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Brief Report

The Israeli Experience with the “Green Pass” Policy Highlights Issues to Be Considered by Policymakers in Other Countries

1
Department of Health Care Management, Faculty of Economics & Management, Technische Universität, 10623 Berlin, Germany
2
Department of Health Policy and Management, School of Public Health, Faculty of Health Sciences, Ben-Gurion University of the Negev, Beer-Sheva 8410501, Israel
3
The Smokler Center for Health Policy Research, Myers-JDC-Brookdale Institute, Jerusalem 91037, Israel
4
Ministry of Health, Jerusalem 9101002, Israel
5
Public Health Services, Ministry of Health, Jerusalem 9101002, Israel
6
Ministry of Public Security, Jerusalem 9103401, Israel
7
Department of Health Systems Management, School of Health Sciences, Ariel University, Ariel 40700, Israel
*
Author to whom correspondence should be addressed.
Academic Editors: Rachael Dodd, Rae Thomas, Julie Ayre and Kristen Pickles
Int. J. Environ. Res. Public Health 2021, 18(21), 11212; https://doi.org/10.3390/ijerph182111212
Received: 9 September 2021 / Revised: 21 October 2021 / Accepted: 22 October 2021 / Published: 26 October 2021
(This article belongs to the Special Issue The Role of Behavioural Science during COVID-19)

Abstract

In the first half of 2021, Israel had been ahead of other countries concerning the speed of its rollout and coverage of COVID-19 vaccinations. During that time, Israel had implemented a vaccine certificate policy, the “Green Pass Policy” (GPP), to reduce virus spread and to allow the safe relaxation of COVID-19 restrictions in a time of great uncertainty. Based on an analysis of GPP regulations and public statements compiled from the Israeli Ministry of Health website, we describe the design and implementation of the GPP. We also look back and discuss lessons learned for countries that are considering a GPP policy, given the current upsurge of the Delta variant as of summer 2021. To reduce equity concerns when introducing a GPP, all population groups should be eligible for the vaccine (contingent on approval from the manufacturer) and have access to it. Alternatively, health authorities can grant temporary certificates based on a negative test. We also highlight the fact that in practice, there will be gaps between the GPP regulations and implementation. While some places might require a GPP without legal need, others will not implement it despite a legal obligation. The GPP regulations should have standardised epidemiological criteria, be implemented gradually, remain flexible, and change according to the epidemiological risks.
Keywords: vaccine certificate; COVID-19; public health policy vaccine certificate; COVID-19; public health policy

1. Introduction

The COVID-19 pandemic has forced many countries to impose lockdowns and restrictions on their residents to control the surge of this disease [1]. After more than one year of restricted life, bringing high economic and social burdens, COVID-19 vaccines have allowed countries to relax some restrictions and return to a more or less normal life. While most people are eager to do so, the path is uncertain and should be planned with caution. The use of vaccination certificates is not new. Green pass policies have been already used in some countries to restrict the entrance of children without infant immunisation to kindergartens [2,3]. Others require vaccine passports (e.g., for yellow fever) for foreign visitors [4]. While contentious, many countries have been long considering the implementation of vaccine certificates for different purposes [5]. Among others, South Korea, Austria, Denmark, the UK, New York (voluntarily), Germany, France, and Estonia are already implementing GPPs to allow the relaxation of some COVID-19 restrictions [6,7,8,9,10]. On 1 July 2021, the European Commission (EU) launched a vaccine passport to facilitate safe free movement within the EU during the COVID-19 pandemic for those who are vaccinated, recovered, or negatively tested [11].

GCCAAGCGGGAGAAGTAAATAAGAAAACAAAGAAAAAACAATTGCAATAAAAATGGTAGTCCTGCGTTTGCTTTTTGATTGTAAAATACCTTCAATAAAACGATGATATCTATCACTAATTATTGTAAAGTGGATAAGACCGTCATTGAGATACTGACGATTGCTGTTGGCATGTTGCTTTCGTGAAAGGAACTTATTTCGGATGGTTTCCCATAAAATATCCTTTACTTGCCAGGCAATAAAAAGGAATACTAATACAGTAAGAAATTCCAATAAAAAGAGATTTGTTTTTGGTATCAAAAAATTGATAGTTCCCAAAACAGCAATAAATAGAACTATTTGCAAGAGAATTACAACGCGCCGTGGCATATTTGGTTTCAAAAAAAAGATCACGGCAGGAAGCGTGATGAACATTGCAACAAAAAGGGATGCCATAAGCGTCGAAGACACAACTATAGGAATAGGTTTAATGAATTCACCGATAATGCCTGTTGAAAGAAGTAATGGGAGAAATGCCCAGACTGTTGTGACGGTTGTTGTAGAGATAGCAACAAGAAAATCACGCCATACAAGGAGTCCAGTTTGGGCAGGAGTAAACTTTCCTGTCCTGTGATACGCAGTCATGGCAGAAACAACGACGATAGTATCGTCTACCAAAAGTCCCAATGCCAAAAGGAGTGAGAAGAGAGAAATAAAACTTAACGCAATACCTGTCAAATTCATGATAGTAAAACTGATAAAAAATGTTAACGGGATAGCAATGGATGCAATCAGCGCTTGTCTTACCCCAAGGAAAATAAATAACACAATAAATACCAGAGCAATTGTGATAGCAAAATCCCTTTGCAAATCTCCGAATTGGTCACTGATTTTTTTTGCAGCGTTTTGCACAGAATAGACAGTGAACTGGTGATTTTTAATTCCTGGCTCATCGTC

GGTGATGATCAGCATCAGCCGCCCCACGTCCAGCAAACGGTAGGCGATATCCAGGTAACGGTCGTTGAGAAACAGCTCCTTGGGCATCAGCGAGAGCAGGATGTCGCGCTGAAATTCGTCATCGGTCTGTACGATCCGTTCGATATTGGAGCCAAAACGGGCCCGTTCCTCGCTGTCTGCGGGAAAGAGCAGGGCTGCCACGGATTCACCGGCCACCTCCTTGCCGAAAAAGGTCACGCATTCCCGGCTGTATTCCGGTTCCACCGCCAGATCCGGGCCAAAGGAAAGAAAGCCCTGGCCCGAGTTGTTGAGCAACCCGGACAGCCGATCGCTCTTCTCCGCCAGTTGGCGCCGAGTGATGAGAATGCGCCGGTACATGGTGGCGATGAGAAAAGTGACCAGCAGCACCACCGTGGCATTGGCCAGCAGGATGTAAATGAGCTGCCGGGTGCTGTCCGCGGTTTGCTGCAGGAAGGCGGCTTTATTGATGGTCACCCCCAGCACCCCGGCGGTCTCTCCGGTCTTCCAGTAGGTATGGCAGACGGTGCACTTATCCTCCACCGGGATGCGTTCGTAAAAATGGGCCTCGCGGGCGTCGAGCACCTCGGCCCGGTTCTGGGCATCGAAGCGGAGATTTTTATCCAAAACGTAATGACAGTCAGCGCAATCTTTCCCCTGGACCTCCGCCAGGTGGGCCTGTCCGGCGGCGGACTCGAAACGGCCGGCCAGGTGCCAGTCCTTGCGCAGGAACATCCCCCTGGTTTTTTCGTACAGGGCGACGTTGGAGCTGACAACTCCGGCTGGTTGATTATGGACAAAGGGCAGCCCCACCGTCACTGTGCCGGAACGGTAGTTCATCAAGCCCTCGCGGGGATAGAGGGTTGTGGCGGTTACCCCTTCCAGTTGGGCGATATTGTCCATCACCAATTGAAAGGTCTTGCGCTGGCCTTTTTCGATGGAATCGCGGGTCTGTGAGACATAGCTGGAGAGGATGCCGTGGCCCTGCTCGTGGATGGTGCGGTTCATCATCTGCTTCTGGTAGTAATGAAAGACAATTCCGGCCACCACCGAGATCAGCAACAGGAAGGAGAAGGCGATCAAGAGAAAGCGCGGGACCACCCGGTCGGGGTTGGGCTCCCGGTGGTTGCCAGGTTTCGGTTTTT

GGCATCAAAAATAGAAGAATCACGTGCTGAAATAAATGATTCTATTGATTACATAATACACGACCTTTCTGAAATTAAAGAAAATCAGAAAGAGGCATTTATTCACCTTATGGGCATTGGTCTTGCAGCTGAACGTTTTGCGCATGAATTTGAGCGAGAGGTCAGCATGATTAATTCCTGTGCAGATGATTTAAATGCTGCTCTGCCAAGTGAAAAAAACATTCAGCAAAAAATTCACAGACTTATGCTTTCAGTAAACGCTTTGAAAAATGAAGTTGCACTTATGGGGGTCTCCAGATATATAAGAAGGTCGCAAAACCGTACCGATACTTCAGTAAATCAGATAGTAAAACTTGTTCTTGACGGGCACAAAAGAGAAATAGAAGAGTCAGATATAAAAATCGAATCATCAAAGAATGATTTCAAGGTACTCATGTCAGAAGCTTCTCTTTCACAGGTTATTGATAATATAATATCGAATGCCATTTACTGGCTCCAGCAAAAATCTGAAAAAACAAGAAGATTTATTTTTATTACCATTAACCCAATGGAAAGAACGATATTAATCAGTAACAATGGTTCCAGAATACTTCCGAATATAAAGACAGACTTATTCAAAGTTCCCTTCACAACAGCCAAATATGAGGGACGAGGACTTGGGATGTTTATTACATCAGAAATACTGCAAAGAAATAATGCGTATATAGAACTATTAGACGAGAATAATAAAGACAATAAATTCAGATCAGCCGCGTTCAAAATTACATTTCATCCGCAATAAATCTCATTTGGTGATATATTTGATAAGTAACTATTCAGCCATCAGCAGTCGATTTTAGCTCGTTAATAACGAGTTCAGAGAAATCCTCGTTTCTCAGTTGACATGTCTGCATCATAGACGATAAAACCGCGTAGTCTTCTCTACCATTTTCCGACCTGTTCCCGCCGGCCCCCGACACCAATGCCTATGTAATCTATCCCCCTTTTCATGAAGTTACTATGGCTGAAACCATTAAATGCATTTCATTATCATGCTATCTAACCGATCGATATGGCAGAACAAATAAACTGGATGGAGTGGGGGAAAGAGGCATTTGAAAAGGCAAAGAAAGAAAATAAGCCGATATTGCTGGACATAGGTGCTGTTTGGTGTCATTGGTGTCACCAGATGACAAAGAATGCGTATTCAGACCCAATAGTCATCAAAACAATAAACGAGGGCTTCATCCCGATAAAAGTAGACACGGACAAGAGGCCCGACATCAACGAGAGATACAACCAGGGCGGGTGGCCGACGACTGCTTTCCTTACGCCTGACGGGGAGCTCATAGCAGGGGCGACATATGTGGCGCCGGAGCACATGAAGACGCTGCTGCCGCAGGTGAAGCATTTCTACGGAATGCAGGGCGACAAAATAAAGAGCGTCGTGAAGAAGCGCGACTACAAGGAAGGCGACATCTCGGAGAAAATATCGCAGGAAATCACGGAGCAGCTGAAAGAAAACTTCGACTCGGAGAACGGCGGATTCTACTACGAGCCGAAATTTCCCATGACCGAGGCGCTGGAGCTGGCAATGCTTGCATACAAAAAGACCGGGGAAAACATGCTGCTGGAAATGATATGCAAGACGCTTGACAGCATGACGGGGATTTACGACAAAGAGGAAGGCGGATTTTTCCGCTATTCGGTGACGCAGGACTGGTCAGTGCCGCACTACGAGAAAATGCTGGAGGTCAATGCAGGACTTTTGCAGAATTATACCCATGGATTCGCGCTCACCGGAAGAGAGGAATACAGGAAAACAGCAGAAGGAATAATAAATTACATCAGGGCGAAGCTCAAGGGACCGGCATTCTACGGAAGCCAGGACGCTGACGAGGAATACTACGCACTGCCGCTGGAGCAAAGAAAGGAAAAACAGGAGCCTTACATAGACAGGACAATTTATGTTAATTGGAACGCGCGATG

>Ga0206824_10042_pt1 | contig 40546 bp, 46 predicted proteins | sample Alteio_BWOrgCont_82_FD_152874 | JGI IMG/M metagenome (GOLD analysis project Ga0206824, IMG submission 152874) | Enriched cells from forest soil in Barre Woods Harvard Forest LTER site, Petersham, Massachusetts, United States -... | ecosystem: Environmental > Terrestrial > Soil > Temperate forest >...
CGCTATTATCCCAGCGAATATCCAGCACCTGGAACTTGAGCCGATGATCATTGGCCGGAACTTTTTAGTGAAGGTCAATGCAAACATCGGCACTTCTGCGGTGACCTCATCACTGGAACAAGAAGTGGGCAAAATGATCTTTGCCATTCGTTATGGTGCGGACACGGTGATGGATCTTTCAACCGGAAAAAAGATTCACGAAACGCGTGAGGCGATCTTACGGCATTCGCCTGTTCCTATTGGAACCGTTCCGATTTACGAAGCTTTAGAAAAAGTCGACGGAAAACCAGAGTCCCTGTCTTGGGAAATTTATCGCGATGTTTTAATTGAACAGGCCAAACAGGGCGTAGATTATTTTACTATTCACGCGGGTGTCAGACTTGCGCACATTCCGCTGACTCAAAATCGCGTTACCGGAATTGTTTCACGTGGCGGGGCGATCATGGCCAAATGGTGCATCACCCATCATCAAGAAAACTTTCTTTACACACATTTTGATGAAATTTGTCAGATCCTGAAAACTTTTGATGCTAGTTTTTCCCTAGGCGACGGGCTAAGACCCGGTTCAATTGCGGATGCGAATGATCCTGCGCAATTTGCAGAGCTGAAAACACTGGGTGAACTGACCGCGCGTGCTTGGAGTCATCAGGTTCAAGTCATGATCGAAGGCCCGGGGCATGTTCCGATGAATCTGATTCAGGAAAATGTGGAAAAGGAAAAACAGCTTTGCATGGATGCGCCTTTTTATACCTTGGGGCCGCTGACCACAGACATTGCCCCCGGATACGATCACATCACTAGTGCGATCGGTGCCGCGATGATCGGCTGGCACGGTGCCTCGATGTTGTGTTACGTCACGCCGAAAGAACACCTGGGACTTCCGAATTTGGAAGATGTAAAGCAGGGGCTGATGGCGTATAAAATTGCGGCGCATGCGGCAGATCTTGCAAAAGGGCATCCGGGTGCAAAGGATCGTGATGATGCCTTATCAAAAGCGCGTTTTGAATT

By early May 2021, Israel had vaccinated about 90% of its residents aged 16+ and was ahead of other countries in terms of vaccination coverage and a return to normal life [12]. Israel was also a pioneer in establishing a vaccine certificate policy, also known as the “Green Pass Policy” (GPP), with the main objective, at that point, of allowing safe relaxation of COVID-19 restrictions. The rationale was that the GPP significantly reduced the risk of disease and its transmission, as only those who were vaccinated, recovered, or had a negative test were allowed to return to normal life. It was implemented for about four months, from 21 February to 1 June 2021. In mid-May, the government decided to lift the GPP in view of the high vaccination coverage along with consistent low and declining morbidity and mortality rates. However, on 21 July, Israel gradually reintroduced the GPP as a response to the upsurge from the Delta variant.
The aims of this paper are to describe the design and implementation of the GPP between February and June 2021 and analyse how it overcame some of the ethical and practical drawbacks mentioned in the literature. We discuss and highlight previously unexplored issues that policymakers should consider when planning a GPP policy as a dynamic public health tool.

2. Materials and Methods